Statistics: Part 2, How To Properly Use Statistic Charts In Life And Business
Welcome to the second and penultimate post in our series on statistics. I know it’s not the most glamorous of subjects and you’re certainly not going to get any hot dates talking about it. But as we said in part one, stats are the backbone of everything you do.
We’re going to keep it pretty basic here to cover something so dreadfully obvious it tends to languish below our radar: reading stat graphs.
Stat Charts and trends
Stat charts come in a few different forms: pie charts, bar graphs, etc. I think the best by far for our purposes is the ordinary line graph, ala Google Analytics.
We all know this type of graph. It’s the best style because it shows the high points, low points and the all-important trends. There are really only three basic trends we need to know:
All trends are one or the other of these.
An inclining stat graph, like the others, looks exactly like it sounds. It means customer traffic is increasing, income is going up, your RSS readership is growing, etc. We haven’t named what such a graph is measuring but we know things are looking good. The steeper the incline, the faster the increase.
On the other hand, if business ain’t going so hot, your graph will show a declining trend. You’re losing money, losing customers, losing popularity…whatever it is you’re tracking, it’s decreasing. Soon you’ll be bankrupt and hitting the streets with a tin can. The steeper this graph, the faster you’re heading towards Tin Pan Alley.
The last trend we need to look at is the flat trend. While this image does have spikes in both directions, the overall trend is pretty much straight across.
A lot of people settle for this in business and life because, “Hey, at least some weeks are good!” It appears stable, solid and there’s no lessening or worsening of whatever it is you’re measuring, right?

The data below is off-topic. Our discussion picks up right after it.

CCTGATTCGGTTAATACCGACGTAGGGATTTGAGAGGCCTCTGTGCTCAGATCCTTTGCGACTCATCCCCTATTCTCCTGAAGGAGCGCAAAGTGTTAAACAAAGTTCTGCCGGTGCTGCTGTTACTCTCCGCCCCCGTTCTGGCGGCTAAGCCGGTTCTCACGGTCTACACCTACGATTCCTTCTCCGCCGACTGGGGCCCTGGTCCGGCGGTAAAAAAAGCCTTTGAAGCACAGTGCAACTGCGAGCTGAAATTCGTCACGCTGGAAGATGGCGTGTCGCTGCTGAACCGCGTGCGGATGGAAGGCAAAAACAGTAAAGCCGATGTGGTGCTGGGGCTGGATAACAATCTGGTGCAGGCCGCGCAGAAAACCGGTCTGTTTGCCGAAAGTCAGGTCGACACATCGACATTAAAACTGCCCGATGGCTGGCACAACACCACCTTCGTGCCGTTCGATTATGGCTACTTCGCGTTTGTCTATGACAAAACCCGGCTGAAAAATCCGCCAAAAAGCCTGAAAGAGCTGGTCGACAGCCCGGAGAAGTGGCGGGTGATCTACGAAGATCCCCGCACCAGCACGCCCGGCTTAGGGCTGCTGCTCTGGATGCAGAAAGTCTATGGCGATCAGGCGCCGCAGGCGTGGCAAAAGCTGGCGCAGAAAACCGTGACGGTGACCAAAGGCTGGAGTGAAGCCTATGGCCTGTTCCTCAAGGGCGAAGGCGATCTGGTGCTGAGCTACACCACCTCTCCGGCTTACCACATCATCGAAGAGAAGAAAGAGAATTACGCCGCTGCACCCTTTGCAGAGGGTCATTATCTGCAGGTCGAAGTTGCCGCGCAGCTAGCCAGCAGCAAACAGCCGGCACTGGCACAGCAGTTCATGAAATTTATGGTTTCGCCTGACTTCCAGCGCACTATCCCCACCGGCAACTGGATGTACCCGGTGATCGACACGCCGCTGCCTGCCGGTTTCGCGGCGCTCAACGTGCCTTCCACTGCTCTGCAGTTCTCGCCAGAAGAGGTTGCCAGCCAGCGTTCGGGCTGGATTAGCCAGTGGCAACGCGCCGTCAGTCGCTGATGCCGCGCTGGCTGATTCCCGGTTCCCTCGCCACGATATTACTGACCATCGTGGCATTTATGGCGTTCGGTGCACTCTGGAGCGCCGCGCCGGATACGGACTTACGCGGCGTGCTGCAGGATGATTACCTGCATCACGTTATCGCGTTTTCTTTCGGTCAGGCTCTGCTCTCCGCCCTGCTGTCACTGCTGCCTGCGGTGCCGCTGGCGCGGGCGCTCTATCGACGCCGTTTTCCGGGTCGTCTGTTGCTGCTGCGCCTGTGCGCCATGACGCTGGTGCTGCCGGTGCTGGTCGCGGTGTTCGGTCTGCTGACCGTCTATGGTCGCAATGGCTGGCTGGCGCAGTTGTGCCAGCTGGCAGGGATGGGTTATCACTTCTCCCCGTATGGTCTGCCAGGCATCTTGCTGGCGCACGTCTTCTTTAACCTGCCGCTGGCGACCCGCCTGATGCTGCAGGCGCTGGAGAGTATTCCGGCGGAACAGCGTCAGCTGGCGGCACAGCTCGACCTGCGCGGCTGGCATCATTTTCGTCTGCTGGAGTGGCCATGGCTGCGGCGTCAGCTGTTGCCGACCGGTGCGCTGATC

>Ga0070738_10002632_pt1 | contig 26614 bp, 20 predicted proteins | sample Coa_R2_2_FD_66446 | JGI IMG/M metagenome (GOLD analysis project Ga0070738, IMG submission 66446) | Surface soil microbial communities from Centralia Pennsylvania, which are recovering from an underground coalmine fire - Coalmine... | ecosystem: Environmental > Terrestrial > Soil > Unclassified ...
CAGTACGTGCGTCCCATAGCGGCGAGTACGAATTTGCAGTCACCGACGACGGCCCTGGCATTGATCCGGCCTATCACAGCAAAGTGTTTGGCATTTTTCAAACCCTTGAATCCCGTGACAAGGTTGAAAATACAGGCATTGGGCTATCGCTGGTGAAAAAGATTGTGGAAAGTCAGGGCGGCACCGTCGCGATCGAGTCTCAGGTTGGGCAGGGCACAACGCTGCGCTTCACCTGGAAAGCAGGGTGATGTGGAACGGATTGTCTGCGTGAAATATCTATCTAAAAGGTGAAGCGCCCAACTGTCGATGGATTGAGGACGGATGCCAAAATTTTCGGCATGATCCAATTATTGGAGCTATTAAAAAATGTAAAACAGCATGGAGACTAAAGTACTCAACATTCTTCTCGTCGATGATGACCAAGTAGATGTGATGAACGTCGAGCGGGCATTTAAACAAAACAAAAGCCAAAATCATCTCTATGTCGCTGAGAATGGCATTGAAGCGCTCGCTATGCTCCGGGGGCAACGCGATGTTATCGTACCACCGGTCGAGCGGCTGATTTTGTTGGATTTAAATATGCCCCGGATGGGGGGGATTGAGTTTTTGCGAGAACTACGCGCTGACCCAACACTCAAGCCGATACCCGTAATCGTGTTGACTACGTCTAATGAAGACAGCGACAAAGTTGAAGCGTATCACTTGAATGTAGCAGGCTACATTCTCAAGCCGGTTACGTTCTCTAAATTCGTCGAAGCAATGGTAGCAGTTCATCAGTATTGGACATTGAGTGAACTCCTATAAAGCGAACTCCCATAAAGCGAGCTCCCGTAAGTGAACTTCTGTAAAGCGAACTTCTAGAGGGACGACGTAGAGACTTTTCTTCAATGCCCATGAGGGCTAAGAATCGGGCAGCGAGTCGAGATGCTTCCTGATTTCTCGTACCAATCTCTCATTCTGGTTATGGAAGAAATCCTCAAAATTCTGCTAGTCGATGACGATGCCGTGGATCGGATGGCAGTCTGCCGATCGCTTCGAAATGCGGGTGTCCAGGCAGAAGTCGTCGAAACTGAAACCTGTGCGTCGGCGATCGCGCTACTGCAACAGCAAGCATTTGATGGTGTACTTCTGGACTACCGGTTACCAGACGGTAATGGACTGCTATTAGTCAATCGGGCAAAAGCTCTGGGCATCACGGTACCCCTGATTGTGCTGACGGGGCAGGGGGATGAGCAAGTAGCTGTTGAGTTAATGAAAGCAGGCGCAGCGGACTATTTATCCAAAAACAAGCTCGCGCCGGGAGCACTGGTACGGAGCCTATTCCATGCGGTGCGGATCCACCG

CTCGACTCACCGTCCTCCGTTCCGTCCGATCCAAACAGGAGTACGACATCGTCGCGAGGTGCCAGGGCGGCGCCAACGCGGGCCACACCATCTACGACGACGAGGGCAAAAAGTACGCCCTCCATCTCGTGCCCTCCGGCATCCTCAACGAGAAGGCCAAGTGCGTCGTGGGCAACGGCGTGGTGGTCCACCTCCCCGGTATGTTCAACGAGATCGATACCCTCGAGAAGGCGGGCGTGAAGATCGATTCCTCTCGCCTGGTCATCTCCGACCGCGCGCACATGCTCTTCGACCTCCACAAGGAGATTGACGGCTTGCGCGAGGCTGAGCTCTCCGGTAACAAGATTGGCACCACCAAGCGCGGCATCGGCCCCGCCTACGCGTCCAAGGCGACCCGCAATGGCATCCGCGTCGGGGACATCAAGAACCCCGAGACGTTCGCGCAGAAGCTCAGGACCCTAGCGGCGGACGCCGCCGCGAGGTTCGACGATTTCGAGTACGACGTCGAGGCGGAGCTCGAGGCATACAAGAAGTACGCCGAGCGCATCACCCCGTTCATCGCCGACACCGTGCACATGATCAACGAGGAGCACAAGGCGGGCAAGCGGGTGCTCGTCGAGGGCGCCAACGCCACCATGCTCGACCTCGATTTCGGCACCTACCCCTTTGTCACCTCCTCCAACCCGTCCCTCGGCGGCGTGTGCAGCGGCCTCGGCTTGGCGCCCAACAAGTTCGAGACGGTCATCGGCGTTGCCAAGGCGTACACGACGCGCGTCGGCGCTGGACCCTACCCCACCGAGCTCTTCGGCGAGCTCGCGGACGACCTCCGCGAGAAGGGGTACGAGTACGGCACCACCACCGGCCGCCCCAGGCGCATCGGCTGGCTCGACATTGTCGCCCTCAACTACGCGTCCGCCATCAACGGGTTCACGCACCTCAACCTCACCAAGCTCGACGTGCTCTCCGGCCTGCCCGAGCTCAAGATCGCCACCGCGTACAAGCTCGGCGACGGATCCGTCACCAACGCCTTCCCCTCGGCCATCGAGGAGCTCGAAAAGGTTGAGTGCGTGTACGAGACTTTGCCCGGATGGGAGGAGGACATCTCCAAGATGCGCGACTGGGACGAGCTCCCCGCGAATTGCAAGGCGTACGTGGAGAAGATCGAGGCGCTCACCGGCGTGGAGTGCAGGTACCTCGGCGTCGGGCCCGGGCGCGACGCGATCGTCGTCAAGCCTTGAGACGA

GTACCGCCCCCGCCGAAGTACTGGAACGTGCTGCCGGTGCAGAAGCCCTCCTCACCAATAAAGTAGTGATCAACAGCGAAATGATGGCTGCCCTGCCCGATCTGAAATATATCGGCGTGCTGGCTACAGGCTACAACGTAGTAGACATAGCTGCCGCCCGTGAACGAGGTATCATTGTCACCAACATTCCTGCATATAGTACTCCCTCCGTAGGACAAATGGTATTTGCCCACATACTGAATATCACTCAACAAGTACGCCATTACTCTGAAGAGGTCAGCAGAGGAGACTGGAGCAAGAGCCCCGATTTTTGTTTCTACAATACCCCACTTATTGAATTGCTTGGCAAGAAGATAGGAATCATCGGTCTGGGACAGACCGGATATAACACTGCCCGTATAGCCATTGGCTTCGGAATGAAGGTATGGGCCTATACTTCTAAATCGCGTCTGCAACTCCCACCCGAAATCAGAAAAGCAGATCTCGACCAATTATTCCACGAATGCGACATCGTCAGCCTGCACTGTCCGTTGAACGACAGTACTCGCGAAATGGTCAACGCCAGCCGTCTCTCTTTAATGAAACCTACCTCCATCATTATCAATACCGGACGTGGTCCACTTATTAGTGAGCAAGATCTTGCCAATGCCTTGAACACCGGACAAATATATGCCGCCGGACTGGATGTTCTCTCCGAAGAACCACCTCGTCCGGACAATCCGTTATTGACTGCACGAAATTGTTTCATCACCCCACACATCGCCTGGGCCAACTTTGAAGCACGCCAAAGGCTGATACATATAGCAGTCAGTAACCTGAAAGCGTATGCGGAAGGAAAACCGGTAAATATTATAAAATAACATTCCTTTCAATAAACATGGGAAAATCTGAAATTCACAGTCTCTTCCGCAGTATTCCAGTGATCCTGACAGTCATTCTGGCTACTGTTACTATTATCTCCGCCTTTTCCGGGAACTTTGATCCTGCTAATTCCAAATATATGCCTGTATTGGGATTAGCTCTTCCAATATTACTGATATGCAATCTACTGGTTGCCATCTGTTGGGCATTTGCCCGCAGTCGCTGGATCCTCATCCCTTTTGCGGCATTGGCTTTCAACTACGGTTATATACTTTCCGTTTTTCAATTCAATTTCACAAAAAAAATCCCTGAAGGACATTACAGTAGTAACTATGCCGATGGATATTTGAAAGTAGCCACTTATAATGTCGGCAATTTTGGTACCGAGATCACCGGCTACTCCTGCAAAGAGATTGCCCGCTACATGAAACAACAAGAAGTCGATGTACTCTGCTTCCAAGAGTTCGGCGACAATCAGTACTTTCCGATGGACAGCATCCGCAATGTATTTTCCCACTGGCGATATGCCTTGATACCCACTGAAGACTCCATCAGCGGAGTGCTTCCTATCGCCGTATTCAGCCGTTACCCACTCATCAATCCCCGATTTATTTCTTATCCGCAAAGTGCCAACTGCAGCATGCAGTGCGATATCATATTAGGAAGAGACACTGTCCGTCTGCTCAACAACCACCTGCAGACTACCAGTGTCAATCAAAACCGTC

Nope. This is a lousy stat graph. It’s the graph of the business that has been serving only the same 5 costumers for months. It’s the graph of a website that is just barely holding steady.
Flat trends are dangerous because any emergency or fluctuation that comes along could have a major negative impact. And if such a graph is measuring your income, beware! Your income may be creating a flat graph, but inflation and cost of living increases are taking more of your paycheck. This wonderfully stable looking flat trend is masking a negative statistic and a dangerous situation.
What’s with all those spikes and troughs?
Books on economics and business complicate chart translation to the point of aneurysm, but there’s nothing complicated about it. The spikes and troughs on a graph mean nothing more than this:
Something happened. You did something and your stats either spiked up or spiked down.
Told you this was simple stuff, but let’s not overlook the obvious question:
What caused the spike or trough? What was it you did?
For every point that’s above or below the general trend of your stats, something occurred and it’s your job to figure out what it was.
This is incredibly important, very easy to understand and one of those things that will make business so much smoother. If you can determine what caused an upward spike in your stats, simply duplicate it and hope for a similar spike and further growth. Or if your stats absolutely bombed last week, find out what you did prior to the bomb and don’t do it again.